Eighth Grade is so grounded in the reality of middle school it almost operates like a horrible collective flashback.
John Sayles is one of my favorite directors. My husband, Roger, referred to him in a 2008 interview as "the living legend of independent film." He has garnered Oscar nominations for two of his original screenplays, "Passion Fish" and "Lone Star," and has directed several landmark films including "Lianna," "Matewan," "Eight Men Out" and "The Secret of Roan Inish" (which we presented at Ebertfest)." He was awarded a MacArthur Fellowship and used part of the award to fund "The Brother From Another Planet." And his movie, "Return of the Seacaucus Seven" was selected for preservation by the National Film Registry at the Library of Congress.
Now the King of Sundance himself, Robert Redford, has signed on as an executive producer for Sayles's latest film, "To Save the Man," a fact-based drama set at the Carlisle Indian Industrial School circa 1890. He believes the piece of history unearthed by this movie will be as important to Native Americans as Holocaust films have been to Jewish audiences. A longtime collaborator of Sayles, Chris Cooper (Oscar-winner for "Adaptation"), is set to play Captain Richard Pratt, the school's founder and superintendent, whose controversial motto was, "Kill the Indian to save the man."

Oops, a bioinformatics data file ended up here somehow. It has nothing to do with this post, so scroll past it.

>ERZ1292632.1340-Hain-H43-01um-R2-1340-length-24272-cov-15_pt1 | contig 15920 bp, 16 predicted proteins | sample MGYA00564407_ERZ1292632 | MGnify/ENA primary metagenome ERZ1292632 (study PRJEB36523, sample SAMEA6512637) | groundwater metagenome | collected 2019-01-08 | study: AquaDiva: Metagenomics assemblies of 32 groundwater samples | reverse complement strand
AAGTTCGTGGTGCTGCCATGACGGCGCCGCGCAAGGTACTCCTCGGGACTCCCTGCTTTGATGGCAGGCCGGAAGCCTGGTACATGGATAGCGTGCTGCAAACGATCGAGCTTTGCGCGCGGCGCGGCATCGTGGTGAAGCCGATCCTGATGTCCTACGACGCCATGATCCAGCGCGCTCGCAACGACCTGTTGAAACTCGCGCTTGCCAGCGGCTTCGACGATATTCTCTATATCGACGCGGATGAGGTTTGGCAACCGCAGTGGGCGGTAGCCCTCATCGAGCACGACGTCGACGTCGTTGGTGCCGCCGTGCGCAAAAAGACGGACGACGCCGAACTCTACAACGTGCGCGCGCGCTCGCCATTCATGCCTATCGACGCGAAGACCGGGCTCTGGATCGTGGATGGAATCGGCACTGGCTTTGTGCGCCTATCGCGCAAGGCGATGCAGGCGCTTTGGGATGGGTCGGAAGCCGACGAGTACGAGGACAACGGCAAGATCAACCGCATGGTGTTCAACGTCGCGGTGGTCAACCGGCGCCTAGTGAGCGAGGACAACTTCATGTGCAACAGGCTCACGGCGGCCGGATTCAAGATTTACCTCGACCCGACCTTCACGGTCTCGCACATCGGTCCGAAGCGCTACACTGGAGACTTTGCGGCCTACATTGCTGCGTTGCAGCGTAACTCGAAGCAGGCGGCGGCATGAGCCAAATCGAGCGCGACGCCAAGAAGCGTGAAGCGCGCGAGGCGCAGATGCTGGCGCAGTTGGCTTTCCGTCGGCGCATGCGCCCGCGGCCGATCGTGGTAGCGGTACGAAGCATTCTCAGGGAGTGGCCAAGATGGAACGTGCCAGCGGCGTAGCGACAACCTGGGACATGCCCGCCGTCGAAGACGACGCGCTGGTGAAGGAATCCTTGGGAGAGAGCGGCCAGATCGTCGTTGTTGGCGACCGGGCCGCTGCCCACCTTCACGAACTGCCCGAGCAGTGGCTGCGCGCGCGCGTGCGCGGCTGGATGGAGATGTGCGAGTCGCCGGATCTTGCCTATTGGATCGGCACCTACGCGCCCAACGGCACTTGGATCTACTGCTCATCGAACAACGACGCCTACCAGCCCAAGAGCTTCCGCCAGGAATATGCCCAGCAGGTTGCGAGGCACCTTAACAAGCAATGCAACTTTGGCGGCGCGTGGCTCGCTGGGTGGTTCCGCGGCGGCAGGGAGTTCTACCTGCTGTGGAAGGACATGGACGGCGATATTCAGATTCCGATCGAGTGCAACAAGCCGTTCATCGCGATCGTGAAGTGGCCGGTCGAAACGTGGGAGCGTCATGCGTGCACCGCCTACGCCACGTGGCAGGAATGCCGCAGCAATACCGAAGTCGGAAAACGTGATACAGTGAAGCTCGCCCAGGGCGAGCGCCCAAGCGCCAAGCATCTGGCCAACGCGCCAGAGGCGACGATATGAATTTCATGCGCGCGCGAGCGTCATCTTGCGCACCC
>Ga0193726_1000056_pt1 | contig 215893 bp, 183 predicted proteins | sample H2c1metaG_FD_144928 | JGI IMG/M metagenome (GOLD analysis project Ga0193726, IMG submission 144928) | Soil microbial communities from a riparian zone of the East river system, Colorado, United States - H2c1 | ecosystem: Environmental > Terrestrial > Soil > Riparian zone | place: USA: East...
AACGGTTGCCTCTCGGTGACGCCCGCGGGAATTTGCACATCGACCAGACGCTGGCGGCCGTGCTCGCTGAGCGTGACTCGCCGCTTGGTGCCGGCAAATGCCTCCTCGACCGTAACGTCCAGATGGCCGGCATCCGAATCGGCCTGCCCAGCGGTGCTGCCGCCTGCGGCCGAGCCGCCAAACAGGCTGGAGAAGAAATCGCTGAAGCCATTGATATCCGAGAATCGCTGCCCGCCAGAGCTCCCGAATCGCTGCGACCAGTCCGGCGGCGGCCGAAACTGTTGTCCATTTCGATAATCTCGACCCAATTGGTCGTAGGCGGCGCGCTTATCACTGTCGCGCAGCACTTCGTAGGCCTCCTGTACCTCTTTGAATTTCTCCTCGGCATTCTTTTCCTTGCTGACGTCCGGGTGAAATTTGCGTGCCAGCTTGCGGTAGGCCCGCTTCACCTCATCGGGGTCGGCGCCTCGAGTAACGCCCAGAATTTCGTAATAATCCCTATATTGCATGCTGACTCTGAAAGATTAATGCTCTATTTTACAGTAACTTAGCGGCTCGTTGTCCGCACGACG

“I’ve carried this story with me for many years,” says Sayles. “I want to reveal a chapter in the history of the cultural genocide practiced against the Native American people and their heroic efforts to survive it.”
The film centers on an Ojibwe student, Antoine LaMere, who is brought to the school in order to be taught "how to be White" while rejecting his own culture. The Army massacre at Wounded Knee as well as the spiritual movement of the Ghost Dance on western reservations play key roles in the plot. The young ensemble of actors will be comprised of nonprofessional Native American performers from tribes across the country.
Shooting is scheduled to begin next summer in Port Townsend, Washington, with the former military base Fort Worden standing in for the Carlisle Indian School. Sayles is currently raising money for the project along with his producers Maggie Renzi and Alejandro Springall.
This message came to me from a reader named Peter Svensland. He and a fr...
An interview with Terry Gilliam, director of "The Man Who Killed Don Quixote."